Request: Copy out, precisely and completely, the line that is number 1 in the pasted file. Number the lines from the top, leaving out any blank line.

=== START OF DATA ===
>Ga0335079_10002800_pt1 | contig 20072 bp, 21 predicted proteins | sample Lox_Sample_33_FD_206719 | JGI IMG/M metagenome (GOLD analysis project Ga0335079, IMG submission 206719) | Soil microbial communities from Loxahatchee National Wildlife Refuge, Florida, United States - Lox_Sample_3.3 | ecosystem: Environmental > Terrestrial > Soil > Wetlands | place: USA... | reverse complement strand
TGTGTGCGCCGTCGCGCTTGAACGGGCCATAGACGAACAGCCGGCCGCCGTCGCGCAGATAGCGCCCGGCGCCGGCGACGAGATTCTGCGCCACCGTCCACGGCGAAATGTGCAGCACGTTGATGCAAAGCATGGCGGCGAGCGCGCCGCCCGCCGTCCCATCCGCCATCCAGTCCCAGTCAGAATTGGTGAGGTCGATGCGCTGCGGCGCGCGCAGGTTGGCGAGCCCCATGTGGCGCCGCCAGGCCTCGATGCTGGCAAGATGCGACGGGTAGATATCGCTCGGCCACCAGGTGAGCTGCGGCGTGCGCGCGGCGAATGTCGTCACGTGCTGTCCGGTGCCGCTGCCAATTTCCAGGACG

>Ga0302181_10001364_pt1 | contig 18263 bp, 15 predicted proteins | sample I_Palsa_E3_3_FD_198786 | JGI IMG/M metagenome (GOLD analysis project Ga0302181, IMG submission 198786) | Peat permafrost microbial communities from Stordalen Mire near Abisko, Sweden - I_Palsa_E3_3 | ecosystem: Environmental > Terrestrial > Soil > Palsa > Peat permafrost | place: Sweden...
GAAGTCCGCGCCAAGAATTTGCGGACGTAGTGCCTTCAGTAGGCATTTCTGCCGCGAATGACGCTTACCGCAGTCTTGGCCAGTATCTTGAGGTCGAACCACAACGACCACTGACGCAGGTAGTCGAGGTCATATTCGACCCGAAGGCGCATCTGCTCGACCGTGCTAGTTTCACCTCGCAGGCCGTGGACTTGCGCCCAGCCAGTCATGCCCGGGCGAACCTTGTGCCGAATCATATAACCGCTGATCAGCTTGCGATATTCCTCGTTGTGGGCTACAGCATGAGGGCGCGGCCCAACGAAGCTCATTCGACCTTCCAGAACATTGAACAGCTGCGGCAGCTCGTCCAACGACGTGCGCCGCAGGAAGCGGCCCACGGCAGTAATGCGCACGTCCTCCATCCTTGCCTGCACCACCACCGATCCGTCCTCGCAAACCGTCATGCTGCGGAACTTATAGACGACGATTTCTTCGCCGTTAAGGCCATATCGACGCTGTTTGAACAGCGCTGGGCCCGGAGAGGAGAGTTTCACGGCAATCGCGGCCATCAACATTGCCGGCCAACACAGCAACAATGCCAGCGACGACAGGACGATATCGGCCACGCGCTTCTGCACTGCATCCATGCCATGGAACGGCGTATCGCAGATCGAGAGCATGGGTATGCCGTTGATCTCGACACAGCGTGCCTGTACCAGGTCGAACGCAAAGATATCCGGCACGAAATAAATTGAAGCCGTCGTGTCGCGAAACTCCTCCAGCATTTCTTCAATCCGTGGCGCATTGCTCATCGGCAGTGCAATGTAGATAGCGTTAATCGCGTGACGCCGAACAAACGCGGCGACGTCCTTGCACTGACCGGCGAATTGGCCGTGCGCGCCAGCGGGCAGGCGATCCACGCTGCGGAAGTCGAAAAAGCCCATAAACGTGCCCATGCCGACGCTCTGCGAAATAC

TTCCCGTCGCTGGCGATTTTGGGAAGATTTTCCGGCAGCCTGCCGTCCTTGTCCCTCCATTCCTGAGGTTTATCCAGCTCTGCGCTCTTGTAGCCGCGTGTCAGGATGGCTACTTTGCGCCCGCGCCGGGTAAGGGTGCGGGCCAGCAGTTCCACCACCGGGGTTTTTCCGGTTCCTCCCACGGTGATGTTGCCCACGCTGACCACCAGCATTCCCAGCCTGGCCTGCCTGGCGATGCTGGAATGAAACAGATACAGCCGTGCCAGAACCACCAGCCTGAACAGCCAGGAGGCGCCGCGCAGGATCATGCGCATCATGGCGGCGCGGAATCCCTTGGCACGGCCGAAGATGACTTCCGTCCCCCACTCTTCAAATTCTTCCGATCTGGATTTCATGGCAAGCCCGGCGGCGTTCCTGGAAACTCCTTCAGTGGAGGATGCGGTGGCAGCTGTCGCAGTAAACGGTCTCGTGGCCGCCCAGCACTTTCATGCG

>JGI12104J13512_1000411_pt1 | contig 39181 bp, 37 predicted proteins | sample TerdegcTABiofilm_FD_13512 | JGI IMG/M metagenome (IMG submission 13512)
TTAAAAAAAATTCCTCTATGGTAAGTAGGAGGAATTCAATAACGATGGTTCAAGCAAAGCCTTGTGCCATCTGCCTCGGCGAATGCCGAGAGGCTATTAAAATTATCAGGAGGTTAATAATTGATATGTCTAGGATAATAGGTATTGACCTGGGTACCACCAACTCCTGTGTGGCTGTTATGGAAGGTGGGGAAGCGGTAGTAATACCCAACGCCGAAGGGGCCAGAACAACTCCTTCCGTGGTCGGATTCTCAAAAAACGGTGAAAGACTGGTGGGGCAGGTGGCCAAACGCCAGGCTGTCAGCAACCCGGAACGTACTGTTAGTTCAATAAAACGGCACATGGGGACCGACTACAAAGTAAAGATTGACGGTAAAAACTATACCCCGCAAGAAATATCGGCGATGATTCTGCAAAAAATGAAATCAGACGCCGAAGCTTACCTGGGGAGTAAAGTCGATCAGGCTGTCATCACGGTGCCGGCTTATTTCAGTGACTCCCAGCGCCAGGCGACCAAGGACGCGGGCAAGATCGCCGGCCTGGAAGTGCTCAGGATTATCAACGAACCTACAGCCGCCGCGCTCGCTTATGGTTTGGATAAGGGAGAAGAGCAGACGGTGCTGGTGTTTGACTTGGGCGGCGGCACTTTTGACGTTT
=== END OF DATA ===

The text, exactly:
>Ga0335079_10002800_pt1 | contig 20072 bp, 21 predicted proteins | sample Lox_Sample_33_FD_206719 | JGI IMG/M metagenome (GOLD analysis project Ga0335079, IMG submission 206719) | Soil microbial communities from Loxahatchee National Wildlife Refuge, Florida, United States - Lox_Sample_3.3 | ecosystem: Environmental > Terrestrial > Soil > Wetlands | place: USA... | reverse complement strand